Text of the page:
Phishing Information

What is Phishing?

"Phishing" messages are fraudulent e-mails sent by criminals (such as identity thieves and hackers) that try to trick recipients into doing their bidding. The motives behind phishing are myriad, but common objectives include:
  • Getting sensitive personal information from victims (such as Social Security numbers, dates of birth, and credit card information)
  • Stealing usernames and passwords for use in cyberattacks against UWGB or other organizations
  • Sending victims to a website which will attempt to install malware on their computer
To this end, they are designed to mimic genuine e-mails from real organizations in order to create trust. However, many phishing e-mails contain "tells" that can help users identify and steer clear of them. 
 

Identifying Phishing

Phishing e-mails often possess certain traits that give away their true purpose. Here are some common signs that an e-mail may be a phishing attempt:
Requests to send personal information via e-mail
  • Neither UWGB nor any other reputable organization should ever ask you to furnish sensitive information (such as your password or Social Security number) by e-mail.
  • If ever in doubt, contact the purported sender by phone or in person. They should be able to verify for you whether or not the message you received is legitimate.
  • A scammer might ask you for information like the following:
Unreasonable urgency or use of fear tactics
  • Phishing e-mails will often feign urgency or use fear tactics in order to rush readers into making a rash decision. For instance, they may threaten that your e-mail account will be deleted unless you "verify your account details" within a short period of time, or claim that you have been "hacked" and that you must quickly run an attached program to save your files.
  • If you encounter such an e-mail and are worried about whether or not it is legitimate, feel free to send the suspect message to abuse@uwgb.edu or call the help desk at (920) 465-2309 for our opinion.
Uncharacteristic errors or unprofessionalism
  • Large organizations generally have the time and resources to make the e-mails they send look and feel professional. Phishers, on the other hand, may not. Accordingly, phishing e-mails often contain:
    1. Unusual errors in spelling and grammar:
    2. Stretched, low-resolution, or outdated logos
    3. None of the legal fine print (e.g. copyright notices) that usually accompanies legitimate e-mails from businesses
  • For instance, if an e-mail claims to be from Facebook but is riddled with spelling mistakes, it's probably fraudulent.
  • However, be careful not to let your guard down just because the message looks right. Some phishers have grown quite adept at imitating those organizations that they impersonate.
Invitations or attachments you weren't expecting
  • Many phishing scams involve distributing fake invitations or malicious attachments. Spearphishers (phishers who target individual people) may imitate someone you know in order to make this sort of scam appear more trustworthy. Therefore, even if they look like they came from someone you trust, be wary of invitations or attachments unless you were already expecting them. If in doubt, you can always ask the purported sender in person or by phone to find out whether it really came from them.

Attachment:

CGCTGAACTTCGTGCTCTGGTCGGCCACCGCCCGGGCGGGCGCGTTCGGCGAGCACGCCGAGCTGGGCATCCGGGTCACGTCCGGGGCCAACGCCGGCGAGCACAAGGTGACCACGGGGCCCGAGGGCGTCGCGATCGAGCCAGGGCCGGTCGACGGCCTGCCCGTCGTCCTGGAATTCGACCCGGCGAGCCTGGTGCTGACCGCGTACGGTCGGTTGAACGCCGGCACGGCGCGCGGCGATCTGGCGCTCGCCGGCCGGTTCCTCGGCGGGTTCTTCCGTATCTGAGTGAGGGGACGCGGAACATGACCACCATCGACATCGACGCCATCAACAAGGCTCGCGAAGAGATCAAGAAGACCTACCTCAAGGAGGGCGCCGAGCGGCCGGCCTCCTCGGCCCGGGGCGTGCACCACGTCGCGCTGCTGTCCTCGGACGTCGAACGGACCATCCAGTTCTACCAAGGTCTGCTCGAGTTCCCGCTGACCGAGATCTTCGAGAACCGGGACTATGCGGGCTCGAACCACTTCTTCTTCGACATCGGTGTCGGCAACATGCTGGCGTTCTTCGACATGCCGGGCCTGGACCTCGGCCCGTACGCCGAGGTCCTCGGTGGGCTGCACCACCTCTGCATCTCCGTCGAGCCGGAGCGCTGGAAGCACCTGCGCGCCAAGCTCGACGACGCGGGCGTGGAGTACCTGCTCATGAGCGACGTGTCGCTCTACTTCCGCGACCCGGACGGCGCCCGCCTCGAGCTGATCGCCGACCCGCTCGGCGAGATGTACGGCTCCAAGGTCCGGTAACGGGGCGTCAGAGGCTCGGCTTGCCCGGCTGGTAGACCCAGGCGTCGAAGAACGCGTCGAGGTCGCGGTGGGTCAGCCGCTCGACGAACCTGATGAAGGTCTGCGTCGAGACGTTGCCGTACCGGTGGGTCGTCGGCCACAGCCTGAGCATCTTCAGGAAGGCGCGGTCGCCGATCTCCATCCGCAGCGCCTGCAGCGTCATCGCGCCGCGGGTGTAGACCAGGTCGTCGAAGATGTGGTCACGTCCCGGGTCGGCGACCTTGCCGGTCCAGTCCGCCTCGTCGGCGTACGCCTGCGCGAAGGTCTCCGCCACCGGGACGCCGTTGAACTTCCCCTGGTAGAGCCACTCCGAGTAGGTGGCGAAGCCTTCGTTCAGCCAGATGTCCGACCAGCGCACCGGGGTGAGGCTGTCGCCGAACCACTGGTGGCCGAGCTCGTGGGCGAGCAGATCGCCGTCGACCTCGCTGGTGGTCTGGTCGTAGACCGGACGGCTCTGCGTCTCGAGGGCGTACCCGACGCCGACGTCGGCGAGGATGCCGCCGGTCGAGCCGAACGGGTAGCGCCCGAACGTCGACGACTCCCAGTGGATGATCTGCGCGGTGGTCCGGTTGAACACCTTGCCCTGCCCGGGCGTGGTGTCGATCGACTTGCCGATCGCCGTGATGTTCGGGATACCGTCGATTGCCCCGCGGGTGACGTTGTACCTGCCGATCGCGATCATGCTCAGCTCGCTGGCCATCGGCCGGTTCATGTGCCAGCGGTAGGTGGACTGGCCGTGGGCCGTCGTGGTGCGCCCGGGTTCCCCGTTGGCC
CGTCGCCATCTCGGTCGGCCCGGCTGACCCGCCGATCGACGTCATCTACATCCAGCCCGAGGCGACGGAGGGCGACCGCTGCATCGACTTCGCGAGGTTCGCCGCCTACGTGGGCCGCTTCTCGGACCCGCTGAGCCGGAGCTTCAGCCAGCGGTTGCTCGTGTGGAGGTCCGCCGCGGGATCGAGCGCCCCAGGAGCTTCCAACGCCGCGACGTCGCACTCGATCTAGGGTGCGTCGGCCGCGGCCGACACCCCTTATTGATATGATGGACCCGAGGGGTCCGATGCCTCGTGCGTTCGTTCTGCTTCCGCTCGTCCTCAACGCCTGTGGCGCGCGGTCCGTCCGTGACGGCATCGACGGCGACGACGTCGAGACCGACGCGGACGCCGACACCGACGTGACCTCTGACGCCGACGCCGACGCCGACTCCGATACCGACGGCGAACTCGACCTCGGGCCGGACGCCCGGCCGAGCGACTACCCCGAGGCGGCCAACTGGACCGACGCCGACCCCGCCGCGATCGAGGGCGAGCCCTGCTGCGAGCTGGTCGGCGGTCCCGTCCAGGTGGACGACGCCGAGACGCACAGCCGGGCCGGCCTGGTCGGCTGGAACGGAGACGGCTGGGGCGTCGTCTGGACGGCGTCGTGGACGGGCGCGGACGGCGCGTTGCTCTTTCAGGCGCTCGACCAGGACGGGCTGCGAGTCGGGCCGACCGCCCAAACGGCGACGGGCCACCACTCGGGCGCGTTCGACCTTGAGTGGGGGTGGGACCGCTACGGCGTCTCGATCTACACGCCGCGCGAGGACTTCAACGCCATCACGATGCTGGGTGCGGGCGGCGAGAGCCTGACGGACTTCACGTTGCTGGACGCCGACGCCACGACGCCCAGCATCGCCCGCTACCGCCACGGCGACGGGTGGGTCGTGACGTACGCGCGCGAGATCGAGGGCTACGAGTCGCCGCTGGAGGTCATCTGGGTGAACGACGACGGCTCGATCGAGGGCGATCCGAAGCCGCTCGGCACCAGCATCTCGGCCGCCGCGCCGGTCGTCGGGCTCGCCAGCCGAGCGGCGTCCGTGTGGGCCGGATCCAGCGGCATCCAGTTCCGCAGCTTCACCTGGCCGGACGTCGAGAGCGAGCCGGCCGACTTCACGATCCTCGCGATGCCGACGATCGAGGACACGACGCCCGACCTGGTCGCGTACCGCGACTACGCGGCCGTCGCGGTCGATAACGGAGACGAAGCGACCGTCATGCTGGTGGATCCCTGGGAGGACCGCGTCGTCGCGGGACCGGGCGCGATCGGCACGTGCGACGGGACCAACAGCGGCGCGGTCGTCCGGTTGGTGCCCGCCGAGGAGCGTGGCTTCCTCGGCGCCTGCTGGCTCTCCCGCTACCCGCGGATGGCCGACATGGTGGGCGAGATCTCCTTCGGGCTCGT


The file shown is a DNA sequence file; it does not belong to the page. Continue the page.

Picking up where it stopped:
• One particularly popular variant of this attack involves trying to trick recipients into opening a malicious file by hiding it behind a service like Google Drive, Office 365, or Dropbox. Because these invitation e-mails are usually sent from an address belonging to the file sharing service rather than the person offering the invitation, this tactic allows phishers to skirt spam filters and leverage the trust that users place in these legitimate, widely-used products. Keep a close eye out for these.
  • Finally, remember that, as the old adage goes, "If it's too good to be true, it usually is."

Fighting Back

Here are some actions that students, faculty, and staff can take to protect themselves against phishing:
 
Verify links by hovering or long-pressing - look before you leap!
  • By hovering your cursor over a link or button before you click it, you can check where it's actually going to take you.
  • If you're using a touchscreen device such as a smartphone or tablet, you can usually find out where a link is going to take you by "long pressing" it - that is, pressing and holding it for a couple of seconds. This should open a window which shows where the link leads and provides several actions you can take with it. If you do not wish to visit the link in question, you can then close this window by tapping outside of its bounds or, if applicable, pressing the "Back" button.
  • Be careful: Links to URL shortening services such as bit.ly are often used to conceal what would otherwise be suspicious destinations. If in doubt, don't click it!
Don't use your UWGB e-mail for personal business
  • The advantage: Know immediately that e-mails which reference personal matters like your bank or Facebook account are phony!
Trust, but verify - don't be afraid to pick up the phone!
  • If you recieve a suspicious-looking e-mail from a fellow student or coworker, it may be that they're being impersonated or that their e-mail account or computer has been compromised by a phisher. If in doubt, ask them by phone or in person whether the message they supposedly sent is legitimate or not.
Practice makes perfect
  • Try SonicWall's Phishing IQ test to hone your phishing identification skills!
Found an e-mail that looks suspicious? Let us know at abuse@uwgb.edu!